This resource explores instructional materials available to teachers at the upper-elementary grades 3, 4 and 5 to teach about global social issues and develop global competence with their students. The choices that teachers make with regard to curriculum and instructional materials influence how their students will see themselves, construct their relationships with others in the world, and interpret world affairs. Global Education is broadly defined as activities in K-12 education settings related to teaching about world regions and about global issues in order to increase global competence. This study collected lesson plans designed for children in the upper-elementary grades which were submitted by a small sample of teachers, discovered through a search of lesson plan databases, or produced by organizations engaged in development and humanitarian aid projects. Sixty lesson plans were coded for content and this study finds sustainable development to be the most prominent global education theme addressed. The study focuses on a subset of these 60 lesson plans and describes rhetorical means, such as the choice of vocabulary and metaphors, and the interplay of text with images in order to identify embedded messages reflecting the ideologies of the entities producing these lesson plans. It was discovered during this analysis that lesson plans for young children do not always provide adequate context or information to be able to explain the causes of global social issues and many invoke self-sufficiency discourses which perpetuate hierarchal relationships and embedded power relations. This study has implications for a) educators in K-12 settings who need high quality tools and preparation, b) faculties of education assigned the role of preparing future educators in K-12 settings, c) curriculum writers at NGOs producing curriculum materials, and especially, d) educators influencing global education policy discourses that conflict with the goals of critical global education for a peaceful, collaborative future.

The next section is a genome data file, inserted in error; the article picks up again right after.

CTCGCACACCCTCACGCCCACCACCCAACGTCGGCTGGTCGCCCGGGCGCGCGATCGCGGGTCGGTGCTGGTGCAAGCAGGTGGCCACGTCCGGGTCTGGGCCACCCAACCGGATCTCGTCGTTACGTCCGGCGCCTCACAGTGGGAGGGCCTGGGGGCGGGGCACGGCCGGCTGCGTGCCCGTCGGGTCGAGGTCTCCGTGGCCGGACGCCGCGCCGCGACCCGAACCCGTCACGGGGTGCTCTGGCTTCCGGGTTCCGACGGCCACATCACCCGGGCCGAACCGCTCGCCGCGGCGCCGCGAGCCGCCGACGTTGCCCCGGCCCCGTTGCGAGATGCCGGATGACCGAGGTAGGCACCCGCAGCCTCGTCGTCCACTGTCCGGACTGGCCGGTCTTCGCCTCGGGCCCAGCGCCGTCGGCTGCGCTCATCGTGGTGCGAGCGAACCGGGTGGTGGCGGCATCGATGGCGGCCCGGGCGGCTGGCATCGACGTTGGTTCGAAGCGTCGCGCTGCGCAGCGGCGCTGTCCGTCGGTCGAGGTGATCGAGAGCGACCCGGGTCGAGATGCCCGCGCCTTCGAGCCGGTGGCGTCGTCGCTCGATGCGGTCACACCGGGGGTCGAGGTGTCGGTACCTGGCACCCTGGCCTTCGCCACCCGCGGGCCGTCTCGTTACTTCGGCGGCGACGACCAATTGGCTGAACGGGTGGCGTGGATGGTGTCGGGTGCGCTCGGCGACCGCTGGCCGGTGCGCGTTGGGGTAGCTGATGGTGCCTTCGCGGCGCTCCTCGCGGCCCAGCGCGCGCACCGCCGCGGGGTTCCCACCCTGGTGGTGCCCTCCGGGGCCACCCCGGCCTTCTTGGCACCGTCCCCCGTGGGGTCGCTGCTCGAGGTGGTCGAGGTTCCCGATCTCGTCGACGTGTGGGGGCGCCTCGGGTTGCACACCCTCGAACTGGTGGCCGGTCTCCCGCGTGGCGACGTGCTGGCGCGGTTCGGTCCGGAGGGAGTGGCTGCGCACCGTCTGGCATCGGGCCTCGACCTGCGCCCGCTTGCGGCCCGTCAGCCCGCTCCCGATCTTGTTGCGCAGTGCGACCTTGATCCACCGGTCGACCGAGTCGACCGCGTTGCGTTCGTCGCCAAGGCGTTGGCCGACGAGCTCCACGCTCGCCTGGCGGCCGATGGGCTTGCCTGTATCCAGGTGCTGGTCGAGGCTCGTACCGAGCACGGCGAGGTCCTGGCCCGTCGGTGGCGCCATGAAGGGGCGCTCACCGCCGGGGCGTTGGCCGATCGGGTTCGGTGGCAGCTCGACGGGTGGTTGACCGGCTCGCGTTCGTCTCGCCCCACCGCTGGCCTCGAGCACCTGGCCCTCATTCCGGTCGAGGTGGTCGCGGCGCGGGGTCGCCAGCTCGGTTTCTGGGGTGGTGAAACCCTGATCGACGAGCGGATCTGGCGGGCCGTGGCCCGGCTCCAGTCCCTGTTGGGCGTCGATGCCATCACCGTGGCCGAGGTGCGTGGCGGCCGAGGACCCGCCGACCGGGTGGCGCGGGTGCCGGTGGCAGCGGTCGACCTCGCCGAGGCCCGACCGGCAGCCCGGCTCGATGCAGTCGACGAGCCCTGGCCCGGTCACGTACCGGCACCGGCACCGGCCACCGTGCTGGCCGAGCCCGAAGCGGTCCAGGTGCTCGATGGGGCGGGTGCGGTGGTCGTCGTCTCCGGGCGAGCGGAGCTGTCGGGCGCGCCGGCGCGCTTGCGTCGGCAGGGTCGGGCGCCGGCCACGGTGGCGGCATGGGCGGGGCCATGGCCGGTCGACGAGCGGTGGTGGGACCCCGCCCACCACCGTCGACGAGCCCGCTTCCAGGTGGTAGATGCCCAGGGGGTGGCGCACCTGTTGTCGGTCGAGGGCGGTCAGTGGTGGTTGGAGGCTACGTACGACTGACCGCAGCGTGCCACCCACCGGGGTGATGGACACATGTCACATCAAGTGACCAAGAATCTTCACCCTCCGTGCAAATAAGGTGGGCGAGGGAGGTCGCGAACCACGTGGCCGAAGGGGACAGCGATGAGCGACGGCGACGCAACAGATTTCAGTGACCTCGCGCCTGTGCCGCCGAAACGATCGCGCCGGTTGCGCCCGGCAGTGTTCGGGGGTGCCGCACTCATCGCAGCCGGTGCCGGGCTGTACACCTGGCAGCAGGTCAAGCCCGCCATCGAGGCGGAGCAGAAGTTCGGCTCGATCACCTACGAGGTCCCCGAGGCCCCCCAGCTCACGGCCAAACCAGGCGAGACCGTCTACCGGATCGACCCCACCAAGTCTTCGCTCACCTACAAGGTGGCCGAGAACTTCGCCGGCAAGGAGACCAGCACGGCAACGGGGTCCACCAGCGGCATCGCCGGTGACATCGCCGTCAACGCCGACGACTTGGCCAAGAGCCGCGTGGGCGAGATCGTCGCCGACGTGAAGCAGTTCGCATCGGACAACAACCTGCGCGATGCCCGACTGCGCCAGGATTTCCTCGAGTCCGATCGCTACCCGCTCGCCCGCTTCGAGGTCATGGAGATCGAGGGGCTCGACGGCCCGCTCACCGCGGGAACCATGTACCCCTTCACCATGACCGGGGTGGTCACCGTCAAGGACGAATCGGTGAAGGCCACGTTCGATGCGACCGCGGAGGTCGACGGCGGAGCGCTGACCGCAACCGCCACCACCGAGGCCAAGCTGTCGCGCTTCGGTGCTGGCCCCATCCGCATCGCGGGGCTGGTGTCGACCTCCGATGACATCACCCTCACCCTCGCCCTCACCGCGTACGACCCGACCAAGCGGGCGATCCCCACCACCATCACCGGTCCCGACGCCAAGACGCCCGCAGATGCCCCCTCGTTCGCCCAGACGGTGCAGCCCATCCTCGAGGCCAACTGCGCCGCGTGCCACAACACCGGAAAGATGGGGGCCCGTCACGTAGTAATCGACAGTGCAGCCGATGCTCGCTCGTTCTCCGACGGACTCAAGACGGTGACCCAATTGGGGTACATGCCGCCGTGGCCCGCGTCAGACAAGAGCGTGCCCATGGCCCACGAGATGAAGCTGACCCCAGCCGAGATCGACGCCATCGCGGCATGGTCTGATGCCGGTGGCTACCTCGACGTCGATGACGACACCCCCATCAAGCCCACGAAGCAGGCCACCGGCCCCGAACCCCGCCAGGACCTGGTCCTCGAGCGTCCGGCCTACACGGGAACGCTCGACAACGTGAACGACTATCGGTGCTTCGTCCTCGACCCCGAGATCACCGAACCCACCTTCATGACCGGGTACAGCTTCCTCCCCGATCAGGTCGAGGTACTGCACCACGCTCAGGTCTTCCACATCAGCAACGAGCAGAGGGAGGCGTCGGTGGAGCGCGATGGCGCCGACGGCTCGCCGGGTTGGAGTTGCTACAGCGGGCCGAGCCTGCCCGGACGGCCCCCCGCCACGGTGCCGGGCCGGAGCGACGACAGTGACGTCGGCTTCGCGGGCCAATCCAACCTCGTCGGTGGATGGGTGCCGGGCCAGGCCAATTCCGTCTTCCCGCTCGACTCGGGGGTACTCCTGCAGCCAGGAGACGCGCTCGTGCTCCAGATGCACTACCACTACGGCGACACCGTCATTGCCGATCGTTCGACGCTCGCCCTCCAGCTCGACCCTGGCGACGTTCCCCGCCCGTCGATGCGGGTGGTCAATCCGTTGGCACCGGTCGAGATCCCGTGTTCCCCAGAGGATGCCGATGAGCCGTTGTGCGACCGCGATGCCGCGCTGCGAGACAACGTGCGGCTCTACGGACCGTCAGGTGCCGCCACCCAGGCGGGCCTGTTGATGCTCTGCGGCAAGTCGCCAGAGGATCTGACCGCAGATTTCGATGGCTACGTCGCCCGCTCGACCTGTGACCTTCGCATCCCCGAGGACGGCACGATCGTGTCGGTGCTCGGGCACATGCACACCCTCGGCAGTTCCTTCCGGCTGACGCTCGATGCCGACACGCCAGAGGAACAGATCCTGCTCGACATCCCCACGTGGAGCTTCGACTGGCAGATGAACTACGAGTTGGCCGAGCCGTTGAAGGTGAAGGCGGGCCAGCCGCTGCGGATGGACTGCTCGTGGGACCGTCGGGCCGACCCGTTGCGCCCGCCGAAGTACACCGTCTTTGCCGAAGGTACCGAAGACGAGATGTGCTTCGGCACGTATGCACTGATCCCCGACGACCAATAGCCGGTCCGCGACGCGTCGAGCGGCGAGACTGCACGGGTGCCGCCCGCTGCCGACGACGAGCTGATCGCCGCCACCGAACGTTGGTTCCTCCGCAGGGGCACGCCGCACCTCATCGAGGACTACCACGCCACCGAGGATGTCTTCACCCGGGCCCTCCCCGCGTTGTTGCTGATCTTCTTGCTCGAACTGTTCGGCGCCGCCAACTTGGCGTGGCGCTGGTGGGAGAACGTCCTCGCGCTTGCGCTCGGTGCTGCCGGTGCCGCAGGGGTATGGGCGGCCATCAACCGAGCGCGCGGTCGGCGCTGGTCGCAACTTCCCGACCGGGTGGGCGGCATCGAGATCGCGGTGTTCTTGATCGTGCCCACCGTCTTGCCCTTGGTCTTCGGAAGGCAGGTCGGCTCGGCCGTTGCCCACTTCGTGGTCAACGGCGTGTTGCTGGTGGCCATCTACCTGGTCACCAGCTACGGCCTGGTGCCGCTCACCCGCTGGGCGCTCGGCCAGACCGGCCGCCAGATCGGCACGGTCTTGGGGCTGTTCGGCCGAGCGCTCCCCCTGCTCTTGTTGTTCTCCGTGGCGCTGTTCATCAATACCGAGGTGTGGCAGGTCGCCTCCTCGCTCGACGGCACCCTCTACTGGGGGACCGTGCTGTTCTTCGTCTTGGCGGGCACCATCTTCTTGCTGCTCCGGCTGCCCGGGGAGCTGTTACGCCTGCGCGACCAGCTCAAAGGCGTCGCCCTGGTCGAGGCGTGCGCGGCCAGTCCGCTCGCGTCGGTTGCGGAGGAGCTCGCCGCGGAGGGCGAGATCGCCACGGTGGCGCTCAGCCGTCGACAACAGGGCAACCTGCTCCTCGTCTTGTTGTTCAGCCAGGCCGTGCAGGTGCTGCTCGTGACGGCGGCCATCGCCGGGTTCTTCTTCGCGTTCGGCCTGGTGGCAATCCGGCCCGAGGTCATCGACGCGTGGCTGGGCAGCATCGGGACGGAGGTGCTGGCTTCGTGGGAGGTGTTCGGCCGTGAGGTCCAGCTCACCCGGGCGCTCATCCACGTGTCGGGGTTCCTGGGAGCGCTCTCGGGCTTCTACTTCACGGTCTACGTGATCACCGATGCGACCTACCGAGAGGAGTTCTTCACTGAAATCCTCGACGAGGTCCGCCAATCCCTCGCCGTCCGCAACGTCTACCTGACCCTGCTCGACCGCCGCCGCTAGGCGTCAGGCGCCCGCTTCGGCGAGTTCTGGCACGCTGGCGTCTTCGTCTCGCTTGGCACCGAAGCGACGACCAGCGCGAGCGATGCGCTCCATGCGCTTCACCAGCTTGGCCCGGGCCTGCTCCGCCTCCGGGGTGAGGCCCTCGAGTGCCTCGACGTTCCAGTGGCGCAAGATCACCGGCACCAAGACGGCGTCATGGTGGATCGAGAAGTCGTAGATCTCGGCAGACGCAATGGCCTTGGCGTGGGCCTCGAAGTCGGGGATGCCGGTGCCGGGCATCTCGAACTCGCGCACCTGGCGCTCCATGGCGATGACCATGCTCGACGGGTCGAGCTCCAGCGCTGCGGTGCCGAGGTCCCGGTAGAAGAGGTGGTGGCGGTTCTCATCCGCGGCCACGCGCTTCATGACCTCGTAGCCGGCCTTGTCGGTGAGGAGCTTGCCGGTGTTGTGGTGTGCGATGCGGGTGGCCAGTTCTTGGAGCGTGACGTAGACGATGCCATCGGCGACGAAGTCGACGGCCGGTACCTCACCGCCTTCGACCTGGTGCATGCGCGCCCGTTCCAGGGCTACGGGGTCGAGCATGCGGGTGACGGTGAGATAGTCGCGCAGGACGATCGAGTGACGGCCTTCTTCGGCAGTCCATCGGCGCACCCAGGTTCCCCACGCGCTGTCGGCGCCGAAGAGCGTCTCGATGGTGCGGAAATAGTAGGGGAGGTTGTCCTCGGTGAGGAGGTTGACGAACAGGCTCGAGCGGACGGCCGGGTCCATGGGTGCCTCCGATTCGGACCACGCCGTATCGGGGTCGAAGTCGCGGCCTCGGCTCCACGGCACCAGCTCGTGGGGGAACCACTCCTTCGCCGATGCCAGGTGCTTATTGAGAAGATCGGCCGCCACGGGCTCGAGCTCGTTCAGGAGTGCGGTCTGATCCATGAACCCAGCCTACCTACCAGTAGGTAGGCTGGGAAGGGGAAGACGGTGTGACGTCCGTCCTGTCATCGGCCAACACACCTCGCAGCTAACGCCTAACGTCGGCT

Last resource here.Selfridge, D.J. (1996) Common Ground: Agriculture for a Sustainable Future. Lesson Plans. Distributed by ERIC Clearinghouse. Retrieved from